King Lear Interpersonal Relationships Between Characters Illustrated in Two Different Productions

Topics: Family, King Lear, Peter Brook Pages: 3 (971 words) Published: June 5, 2008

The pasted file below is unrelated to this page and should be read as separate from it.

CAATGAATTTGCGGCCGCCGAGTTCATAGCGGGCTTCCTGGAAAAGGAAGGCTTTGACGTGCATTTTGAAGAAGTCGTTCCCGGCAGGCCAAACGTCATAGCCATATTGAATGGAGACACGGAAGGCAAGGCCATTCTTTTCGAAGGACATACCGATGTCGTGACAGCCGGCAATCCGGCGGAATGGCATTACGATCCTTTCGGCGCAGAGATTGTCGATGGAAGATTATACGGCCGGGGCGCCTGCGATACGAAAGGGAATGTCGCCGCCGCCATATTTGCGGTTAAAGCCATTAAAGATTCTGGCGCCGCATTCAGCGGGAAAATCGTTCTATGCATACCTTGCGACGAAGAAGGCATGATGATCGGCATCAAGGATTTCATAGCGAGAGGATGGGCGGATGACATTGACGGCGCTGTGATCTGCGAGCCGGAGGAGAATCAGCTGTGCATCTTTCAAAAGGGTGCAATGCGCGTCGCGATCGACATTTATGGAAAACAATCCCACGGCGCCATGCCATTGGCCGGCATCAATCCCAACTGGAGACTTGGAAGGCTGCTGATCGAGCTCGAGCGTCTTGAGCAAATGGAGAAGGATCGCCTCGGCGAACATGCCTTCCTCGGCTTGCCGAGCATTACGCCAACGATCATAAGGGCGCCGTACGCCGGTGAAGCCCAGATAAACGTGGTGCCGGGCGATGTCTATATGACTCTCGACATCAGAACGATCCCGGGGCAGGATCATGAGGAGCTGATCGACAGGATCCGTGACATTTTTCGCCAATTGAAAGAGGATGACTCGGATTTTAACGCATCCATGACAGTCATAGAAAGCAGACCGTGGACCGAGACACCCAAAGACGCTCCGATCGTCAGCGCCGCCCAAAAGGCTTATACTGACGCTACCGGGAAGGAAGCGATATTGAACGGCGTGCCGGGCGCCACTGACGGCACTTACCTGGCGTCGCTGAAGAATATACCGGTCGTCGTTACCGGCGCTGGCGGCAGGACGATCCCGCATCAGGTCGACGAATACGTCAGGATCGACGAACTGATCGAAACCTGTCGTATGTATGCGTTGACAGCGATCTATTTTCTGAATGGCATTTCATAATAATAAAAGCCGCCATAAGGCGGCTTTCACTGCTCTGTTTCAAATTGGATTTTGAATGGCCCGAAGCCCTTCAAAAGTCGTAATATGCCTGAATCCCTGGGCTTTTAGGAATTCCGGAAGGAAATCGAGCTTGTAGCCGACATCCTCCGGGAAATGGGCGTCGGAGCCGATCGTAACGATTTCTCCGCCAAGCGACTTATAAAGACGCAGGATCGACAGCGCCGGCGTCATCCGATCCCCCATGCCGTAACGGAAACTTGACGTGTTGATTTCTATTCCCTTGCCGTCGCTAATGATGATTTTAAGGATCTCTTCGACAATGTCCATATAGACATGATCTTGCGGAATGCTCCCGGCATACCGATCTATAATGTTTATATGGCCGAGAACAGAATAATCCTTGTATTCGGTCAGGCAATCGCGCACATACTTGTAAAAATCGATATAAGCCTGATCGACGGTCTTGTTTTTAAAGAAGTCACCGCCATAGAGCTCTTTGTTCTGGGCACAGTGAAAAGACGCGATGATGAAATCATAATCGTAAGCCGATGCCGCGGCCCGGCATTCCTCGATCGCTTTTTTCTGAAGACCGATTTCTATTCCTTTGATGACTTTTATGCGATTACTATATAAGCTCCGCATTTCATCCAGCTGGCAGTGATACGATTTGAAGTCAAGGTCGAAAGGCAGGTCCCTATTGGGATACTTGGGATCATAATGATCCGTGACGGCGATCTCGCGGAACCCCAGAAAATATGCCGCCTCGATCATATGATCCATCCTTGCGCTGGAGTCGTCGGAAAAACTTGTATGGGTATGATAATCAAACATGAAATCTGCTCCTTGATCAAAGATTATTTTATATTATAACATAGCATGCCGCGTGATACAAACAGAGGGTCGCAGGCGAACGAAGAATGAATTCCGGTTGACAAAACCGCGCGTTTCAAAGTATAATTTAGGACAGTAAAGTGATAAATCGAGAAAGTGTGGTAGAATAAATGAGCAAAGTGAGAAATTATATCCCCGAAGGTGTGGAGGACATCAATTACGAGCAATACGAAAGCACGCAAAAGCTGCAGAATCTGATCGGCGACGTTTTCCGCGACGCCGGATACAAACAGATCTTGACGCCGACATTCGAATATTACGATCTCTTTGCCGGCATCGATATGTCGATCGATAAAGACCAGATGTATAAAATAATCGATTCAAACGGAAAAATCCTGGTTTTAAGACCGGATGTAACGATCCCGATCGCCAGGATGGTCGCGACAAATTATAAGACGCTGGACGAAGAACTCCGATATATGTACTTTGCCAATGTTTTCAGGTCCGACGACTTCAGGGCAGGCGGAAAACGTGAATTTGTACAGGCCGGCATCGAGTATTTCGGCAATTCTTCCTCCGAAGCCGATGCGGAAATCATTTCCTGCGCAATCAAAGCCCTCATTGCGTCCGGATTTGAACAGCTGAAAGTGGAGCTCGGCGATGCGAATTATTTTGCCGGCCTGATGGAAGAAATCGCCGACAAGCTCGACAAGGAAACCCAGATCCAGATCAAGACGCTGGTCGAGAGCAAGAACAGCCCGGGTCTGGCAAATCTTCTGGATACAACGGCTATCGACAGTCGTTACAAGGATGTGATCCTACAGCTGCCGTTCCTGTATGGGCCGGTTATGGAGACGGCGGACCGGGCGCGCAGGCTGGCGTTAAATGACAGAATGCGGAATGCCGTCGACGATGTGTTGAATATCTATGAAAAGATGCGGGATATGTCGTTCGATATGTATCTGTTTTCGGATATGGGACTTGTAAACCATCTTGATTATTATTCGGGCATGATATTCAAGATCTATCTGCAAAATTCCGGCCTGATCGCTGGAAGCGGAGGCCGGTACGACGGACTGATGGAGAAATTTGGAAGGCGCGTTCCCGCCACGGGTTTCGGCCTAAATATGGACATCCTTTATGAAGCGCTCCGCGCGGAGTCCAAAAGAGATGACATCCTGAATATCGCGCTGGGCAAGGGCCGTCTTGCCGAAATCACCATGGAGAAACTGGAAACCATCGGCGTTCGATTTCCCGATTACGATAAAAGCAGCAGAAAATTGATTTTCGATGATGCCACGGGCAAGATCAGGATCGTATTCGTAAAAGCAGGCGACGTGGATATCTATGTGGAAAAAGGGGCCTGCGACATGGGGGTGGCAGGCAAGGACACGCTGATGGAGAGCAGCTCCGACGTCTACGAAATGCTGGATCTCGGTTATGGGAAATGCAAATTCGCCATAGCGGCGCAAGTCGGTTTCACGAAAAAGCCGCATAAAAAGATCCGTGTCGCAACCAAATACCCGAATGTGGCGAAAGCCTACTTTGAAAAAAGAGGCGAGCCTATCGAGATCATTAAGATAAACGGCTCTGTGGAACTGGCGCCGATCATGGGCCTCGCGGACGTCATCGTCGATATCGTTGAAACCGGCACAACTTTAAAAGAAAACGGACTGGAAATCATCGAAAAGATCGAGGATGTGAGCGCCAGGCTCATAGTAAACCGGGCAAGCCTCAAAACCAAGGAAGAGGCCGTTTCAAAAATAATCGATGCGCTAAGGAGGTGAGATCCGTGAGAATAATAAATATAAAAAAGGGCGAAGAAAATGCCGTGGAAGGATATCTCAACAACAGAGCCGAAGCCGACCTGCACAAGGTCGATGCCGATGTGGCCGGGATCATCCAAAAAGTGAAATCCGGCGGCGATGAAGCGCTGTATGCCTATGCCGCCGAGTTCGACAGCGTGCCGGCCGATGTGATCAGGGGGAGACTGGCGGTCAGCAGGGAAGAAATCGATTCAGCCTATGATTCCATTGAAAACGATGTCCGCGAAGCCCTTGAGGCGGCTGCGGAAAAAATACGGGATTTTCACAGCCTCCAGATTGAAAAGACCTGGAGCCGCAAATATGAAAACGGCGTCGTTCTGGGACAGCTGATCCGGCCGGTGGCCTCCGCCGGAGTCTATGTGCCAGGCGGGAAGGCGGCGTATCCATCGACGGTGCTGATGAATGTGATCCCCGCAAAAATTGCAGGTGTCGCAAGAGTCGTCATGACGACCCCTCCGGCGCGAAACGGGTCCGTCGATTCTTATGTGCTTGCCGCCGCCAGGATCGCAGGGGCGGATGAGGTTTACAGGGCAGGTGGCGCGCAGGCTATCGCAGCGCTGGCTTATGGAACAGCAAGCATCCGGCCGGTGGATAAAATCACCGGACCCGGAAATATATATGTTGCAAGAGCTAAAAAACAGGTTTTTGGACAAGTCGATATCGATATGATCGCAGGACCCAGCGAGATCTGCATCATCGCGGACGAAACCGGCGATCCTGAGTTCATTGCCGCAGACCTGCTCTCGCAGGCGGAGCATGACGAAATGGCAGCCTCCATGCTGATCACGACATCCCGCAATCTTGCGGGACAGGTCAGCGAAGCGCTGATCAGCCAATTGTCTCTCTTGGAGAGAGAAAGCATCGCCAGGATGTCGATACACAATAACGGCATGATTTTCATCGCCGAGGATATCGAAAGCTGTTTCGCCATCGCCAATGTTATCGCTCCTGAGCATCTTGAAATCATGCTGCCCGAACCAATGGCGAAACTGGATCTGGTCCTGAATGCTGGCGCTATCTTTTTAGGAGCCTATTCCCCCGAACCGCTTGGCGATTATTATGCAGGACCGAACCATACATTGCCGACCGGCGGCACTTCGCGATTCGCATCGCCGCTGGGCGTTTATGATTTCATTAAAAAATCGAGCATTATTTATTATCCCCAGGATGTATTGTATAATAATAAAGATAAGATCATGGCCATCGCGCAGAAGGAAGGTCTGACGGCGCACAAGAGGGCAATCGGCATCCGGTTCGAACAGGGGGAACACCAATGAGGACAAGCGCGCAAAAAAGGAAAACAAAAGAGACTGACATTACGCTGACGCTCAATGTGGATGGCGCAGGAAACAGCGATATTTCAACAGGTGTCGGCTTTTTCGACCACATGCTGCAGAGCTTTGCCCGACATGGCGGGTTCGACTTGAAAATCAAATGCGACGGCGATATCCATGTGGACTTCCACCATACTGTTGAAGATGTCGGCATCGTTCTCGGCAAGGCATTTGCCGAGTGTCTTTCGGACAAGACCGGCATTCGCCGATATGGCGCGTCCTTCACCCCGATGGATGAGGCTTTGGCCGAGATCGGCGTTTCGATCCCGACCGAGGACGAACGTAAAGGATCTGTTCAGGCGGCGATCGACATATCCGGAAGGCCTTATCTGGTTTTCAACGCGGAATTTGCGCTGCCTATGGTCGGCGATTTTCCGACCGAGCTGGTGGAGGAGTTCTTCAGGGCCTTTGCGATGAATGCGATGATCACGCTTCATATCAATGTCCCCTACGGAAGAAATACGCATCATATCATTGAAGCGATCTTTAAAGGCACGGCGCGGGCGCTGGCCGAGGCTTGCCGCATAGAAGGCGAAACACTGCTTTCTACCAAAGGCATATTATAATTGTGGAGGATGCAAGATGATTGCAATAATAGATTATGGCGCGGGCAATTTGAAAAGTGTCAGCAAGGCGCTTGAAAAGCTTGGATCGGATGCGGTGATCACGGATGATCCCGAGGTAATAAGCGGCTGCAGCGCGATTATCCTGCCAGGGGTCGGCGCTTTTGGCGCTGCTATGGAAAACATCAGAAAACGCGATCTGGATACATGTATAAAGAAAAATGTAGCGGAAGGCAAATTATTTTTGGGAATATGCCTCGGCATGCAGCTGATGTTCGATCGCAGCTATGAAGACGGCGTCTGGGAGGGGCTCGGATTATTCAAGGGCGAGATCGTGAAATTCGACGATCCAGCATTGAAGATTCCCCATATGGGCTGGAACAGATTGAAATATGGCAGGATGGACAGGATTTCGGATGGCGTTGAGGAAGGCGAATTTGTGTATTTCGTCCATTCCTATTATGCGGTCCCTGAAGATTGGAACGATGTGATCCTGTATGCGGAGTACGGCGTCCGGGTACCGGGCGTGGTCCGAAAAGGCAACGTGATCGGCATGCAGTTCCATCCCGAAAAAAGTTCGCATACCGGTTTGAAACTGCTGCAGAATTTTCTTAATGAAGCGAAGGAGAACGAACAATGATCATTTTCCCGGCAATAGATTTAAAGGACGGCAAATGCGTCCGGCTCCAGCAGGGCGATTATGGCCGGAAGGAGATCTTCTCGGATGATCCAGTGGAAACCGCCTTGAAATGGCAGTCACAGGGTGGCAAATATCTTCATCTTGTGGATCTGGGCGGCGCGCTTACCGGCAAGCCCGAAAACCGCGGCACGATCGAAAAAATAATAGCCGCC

The relationship between characters throughout all of William Shakespeare’s plays can transcend time and relate to audiences today. In the case of King Lear, the themes of family dysfunction, justice and the battle between good and evil have all remained very powerful. Since the original production by the king’s men in 1606 the play has been interpretated in a wide range of contexts. The experience of an audience can be greatly shaped by the direction of a production, with different productions tending to attempt to promote selected themes more than others. Two diverse productions are Richard Eyres 1998 film interpretation portrayed as a family drama focused on the themes of family dysfunction contrasting with Peter Brooks 1971 Nihilistic black and white film focusing on ‘nothingness.’ Both these interpretations of William Shakespeare’s King Lear focus on an intense human relationship between sub-plot characters Glouster and his legitimate son Edgar. The idea of family tragedy is reinforced with the parallel plot of Glouster and his two sons. A foolish father believes the lies of his deceitful illegitimate son leading to Glousters hasty judgement and betrayal of his good son. The relationship between Glouster and Edgar is a powerful one throughout King Lear, heavily portraying the theme of the ongoing battle between good and evil. Edmund and the lies he tells to deceive his foolish father personifies evil which consequences in Glouster turning his back on the good depicted in truthful son Edgar. Edgar rises above his injustices and learns to disguise himself as ‘Tom of Bedlam’ in order to protect himself and his easily swayed father, this ultimately saving Glouster’s life. Ironically Edgar disguised as ‘Old Tom’ who had loved his father most is asked by his newly blinded father to help him commit suicide. ‘I have no way and therefore want no eyes. I stumbled when I saw.’ The triumph of evil in this scene is so apparent as disguised ‘Old Tom’ tricks father...
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